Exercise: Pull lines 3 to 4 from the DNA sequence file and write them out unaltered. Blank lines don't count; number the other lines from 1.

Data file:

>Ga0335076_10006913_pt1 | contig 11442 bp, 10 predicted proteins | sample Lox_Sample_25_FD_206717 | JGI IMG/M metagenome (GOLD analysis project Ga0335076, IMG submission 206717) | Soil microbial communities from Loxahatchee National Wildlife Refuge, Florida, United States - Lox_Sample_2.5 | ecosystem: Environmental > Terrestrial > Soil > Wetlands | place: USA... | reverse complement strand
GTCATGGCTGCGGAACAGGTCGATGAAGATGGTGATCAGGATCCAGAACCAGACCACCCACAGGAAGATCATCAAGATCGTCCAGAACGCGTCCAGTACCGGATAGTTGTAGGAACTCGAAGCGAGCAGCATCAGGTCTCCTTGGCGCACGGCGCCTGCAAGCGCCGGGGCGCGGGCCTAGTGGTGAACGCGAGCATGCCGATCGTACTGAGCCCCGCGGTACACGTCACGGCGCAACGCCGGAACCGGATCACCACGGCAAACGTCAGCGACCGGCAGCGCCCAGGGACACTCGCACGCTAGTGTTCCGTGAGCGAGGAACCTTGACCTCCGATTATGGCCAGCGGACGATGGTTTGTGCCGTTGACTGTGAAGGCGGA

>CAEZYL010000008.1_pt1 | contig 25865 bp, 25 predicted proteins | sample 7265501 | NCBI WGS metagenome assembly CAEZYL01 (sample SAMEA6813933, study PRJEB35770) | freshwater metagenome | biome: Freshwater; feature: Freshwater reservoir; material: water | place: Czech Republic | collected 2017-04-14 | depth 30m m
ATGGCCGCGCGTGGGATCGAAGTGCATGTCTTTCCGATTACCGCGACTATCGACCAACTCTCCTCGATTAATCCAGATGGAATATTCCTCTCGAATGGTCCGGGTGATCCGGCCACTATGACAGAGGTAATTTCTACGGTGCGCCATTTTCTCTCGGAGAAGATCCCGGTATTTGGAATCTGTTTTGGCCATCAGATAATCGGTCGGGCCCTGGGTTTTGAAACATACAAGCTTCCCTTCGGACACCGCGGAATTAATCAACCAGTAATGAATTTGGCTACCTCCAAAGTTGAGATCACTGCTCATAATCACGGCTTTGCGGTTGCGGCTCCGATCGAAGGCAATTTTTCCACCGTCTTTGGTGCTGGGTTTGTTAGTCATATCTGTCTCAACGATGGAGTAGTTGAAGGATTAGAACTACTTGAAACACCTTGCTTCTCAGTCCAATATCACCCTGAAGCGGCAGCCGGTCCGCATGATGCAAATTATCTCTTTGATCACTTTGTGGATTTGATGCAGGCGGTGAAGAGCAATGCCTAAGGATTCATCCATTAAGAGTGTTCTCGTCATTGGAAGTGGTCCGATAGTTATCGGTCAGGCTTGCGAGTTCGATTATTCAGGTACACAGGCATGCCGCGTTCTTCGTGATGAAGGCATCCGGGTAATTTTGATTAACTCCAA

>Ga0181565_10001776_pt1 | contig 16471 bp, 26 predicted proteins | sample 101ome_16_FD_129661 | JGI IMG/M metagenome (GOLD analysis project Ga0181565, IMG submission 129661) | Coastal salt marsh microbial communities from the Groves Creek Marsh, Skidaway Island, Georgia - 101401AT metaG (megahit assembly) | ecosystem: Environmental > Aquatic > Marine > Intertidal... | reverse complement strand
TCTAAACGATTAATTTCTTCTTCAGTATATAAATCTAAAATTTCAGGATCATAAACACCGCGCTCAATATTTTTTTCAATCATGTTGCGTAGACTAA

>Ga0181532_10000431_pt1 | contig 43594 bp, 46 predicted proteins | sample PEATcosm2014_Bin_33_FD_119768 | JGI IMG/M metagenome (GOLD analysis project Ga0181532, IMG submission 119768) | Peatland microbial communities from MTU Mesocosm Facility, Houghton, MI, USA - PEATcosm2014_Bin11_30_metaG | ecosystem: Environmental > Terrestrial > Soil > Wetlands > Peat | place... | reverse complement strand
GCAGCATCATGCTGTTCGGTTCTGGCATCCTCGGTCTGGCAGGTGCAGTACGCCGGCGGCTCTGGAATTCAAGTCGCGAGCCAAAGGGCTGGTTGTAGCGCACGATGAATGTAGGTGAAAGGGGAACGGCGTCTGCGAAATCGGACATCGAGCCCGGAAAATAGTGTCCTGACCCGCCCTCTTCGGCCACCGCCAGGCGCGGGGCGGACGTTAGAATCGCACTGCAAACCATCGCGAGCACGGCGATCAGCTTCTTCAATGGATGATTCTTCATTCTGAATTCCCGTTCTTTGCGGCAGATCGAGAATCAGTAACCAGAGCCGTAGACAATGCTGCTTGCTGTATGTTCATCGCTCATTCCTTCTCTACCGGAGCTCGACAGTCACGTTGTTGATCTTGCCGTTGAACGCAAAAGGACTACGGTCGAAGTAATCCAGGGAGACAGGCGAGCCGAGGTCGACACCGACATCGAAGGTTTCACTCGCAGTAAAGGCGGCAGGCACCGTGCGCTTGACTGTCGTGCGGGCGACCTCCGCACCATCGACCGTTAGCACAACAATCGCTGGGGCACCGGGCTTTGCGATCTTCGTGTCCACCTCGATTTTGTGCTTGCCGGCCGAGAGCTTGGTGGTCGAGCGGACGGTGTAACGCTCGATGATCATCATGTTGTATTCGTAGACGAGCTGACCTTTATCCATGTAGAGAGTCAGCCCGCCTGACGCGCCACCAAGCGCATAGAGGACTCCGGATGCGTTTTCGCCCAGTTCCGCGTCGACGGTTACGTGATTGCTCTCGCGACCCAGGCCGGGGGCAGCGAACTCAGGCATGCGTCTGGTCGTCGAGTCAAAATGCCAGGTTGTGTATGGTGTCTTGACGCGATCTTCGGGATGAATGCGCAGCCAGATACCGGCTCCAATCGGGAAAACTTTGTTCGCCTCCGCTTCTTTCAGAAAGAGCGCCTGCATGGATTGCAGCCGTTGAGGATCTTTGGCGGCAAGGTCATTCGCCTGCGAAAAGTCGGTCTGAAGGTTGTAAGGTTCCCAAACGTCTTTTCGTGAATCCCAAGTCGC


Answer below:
>CAEZYL010000008.1_pt1 | contig 25865 bp, 25 predicted proteins | sample 7265501 | NCBI WGS metagenome assembly CAEZYL01 (sample SAMEA6813933, study PRJEB35770) | freshwater metagenome | biome: Freshwater; feature: Freshwater reservoir; material: water | place: Czech Republic | collected 2017-04-14 | depth 30m m
ATGGCCGCGCGTGGGATCGAAGTGCATGTCTTTCCGATTACCGCGACTATCGACCAACTCTCCTCGATTAATCCAGATGGAATATTCCTCTCGAATGGTCCGGGTGATCCGGCCACTATGACAGAGGTAATTTCTACGGTGCGCCATTTTCTCTCGGAGAAGATCCCGGTATTTGGAATCTGTTTTGGCCATCAGATAATCGGTCGGGCCCTGGGTTTTGAAACATACAAGCTTCCCTTCGGACACCGCGGAATTAATCAACCAGTAATGAATTTGGCTACCTCCAAAGTTGAGATCACTGCTCATAATCACGGCTTTGCGGTTGCGGCTCCGATCGAAGGCAATTTTTCCACCGTCTTTGGTGCTGGGTTTGTTAGTCATATCTGTCTCAACGATGGAGTAGTTGAAGGATTAGAACTACTTGAAACACCTTGCTTCTCAGTCCAATATCACCCTGAAGCGGCAGCCGGTCCGCATGATGCAAATTATCTCTTTGATCACTTTGTGGATTTGATGCAGGCGGTGAAGAGCAATGCCTAAGGATTCATCCATTAAGAGTGTTCTCGTCATTGGAAGTGGTCCGATAGTTATCGGTCAGGCTTGCGAGTTCGATTATTCAGGTACACAGGCATGCCGCGTTCTTCGTGATGAAGGCATCCGGGTAATTTTGATTAACTCCAA